NM: Not only is it immeasurably cool, epic, and awesome, it's necessary. This is arguably one of the hardest times to be a young trans person right now, specifically because of the targeted legislation coming from our lawmakers (i.e., the people who are supposed to be protecting us.) Because of this, it's invaluable to give these kids an actual protector. Someone who sees them. Someone who is them. I don't think any reasonable person can doubt that trans kids are already superheroes, fighting against bigotry and injustice, just for the ability to be themselves. It only seems fitting that there is a superhero that reflects that.

And it makes it that much cooler that that hero is one of the most powerful we've seen.

You've brought so much queerness and representation to the heroes and pages of so many comics! Can you reflect on why it is so important for you to be doing so? And what inspires to keep doing what you do?

TT: I have a fairly simple ethos when it comes to writing superhero comics: "everyone needs heroes, and everyone deserves to see themselves in their heroes." Growing up fairly poor as the only child of a single mother, I can't understate the importance of superheroes in my young life as positive male role-models. In particular, Superman was a character I looked to and he probably shaped me quite a lot. We have so many powerful people who seem committed to attacking the most vulnerable people in society, but with Superman we have the most powerful man on the planet who uses all that power to help whoever needs him. It's my hope, and one my writing goals, that everyone can grow up with a superhero they can look up to. In terms of what inspires me to keep doing so, there's a lot of positive that comes from it. I heard from so many people after Superman came out as bisexual. I had messages from people who wished they'd had this character when they were growing up and were happy to see this for the next generation. I heard from people who read the news and came out to friends and family that day -- from young people to people in their forties. And I heard from people who weren't ready to come out or lived in countries where it was unsafe to do so, who wanted me to know how much it meant to them.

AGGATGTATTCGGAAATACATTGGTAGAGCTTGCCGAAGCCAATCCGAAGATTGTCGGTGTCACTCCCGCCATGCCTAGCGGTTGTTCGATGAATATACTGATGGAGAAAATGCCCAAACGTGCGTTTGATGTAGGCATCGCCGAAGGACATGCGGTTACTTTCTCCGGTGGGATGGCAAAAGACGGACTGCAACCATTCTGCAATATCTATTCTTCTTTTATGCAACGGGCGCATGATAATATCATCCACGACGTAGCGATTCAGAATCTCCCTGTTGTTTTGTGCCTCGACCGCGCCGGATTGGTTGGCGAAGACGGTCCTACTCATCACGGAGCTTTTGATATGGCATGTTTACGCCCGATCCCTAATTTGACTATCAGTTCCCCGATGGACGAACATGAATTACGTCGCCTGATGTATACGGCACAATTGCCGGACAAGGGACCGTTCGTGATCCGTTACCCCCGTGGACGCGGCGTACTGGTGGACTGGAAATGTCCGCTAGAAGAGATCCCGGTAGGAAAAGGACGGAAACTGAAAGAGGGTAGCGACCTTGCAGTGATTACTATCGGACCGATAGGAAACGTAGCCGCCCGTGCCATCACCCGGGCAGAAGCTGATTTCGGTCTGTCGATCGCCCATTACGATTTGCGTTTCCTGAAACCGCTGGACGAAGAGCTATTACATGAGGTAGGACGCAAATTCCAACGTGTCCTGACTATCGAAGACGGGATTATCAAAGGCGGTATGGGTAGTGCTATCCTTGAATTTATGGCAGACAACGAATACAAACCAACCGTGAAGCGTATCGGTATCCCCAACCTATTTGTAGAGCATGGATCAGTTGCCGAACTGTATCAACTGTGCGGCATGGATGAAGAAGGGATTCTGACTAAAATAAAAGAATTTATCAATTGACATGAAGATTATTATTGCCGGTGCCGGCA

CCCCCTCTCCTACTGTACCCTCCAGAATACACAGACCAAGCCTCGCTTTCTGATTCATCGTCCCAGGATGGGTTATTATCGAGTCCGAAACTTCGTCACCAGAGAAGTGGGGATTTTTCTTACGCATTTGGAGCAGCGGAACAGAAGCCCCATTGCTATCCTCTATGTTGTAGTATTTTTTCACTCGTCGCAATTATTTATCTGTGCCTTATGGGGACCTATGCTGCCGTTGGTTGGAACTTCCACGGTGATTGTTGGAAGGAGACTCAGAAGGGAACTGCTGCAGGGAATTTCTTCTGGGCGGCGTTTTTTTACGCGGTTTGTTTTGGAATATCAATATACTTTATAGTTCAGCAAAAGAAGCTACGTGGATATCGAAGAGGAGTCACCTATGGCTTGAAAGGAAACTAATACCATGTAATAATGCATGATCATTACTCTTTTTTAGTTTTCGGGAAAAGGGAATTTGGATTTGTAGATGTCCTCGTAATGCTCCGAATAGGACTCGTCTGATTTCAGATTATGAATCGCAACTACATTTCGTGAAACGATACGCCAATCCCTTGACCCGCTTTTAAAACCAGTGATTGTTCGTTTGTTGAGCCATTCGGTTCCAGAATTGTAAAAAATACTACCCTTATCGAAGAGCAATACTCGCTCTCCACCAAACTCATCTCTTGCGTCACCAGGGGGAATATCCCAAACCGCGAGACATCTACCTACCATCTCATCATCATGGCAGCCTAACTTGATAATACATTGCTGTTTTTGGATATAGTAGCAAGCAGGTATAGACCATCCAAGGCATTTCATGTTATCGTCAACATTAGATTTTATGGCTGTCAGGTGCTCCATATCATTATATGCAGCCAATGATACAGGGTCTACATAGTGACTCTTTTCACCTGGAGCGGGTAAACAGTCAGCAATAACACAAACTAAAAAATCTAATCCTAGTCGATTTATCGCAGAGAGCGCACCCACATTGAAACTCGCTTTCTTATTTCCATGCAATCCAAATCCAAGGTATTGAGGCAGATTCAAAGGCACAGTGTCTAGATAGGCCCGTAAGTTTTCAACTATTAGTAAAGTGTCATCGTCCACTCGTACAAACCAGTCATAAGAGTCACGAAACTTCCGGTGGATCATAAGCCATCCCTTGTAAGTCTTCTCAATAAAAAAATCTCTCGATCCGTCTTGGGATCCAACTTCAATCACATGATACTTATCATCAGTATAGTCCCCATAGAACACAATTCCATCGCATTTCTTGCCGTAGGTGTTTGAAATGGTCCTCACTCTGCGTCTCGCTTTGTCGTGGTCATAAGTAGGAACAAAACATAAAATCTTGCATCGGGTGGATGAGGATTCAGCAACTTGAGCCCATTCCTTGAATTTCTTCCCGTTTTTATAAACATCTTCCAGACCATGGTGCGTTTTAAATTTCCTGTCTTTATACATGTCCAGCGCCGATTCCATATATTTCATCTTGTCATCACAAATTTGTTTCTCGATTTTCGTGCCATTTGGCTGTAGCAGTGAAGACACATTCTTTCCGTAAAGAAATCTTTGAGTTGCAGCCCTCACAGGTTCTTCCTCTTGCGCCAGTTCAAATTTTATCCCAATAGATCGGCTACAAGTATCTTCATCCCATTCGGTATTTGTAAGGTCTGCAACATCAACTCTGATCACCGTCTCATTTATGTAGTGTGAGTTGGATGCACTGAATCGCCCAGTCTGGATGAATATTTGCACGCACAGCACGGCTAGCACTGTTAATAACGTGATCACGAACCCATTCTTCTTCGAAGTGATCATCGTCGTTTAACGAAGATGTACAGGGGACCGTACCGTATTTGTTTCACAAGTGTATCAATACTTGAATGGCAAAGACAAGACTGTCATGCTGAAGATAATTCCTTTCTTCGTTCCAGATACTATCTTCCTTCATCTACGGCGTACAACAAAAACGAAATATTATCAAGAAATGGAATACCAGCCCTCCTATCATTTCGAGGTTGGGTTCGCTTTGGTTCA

NM: I think it's because this is the nature of comic books. They have always been a vehicle to represent the unrepresented and to tell stories that matter. It's a privilege to be able to do so in a way that so many people relate to and have fun with. Comic books are for everyone, and the work that Tom and I are doing is further proof of that. And selfishly, I'm doing it because superheroes are f**king cool and I think Dreamer is the coolest. Jon's pretty up there too. It's a good fit.

TT: I want every queer kid out there to know there are superheroes fighting the good fight for you and with you. Superman is bisexual and the strongest person on the planet. His boyfriend can walk through walls and is fighting unjust systems and corrupt leaders as a journalist. He's doing so alongside the non-binary Aerie and their girlfriend, Wink. Dreamer is a trans woman and, as well as kicking ass, she can see the future. And she can see a better future for everyone.

Superman: Son of Kal-El #13 will hit comic book store shelves and on digital on July 12.

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Raffy Ermac

Raffy is a Los Angeles-based writer, editor, video creator, critic, and the digital director of Out.

Raffy is a Los Angeles-based writer, editor, video creator, critic, and the digital director of Out.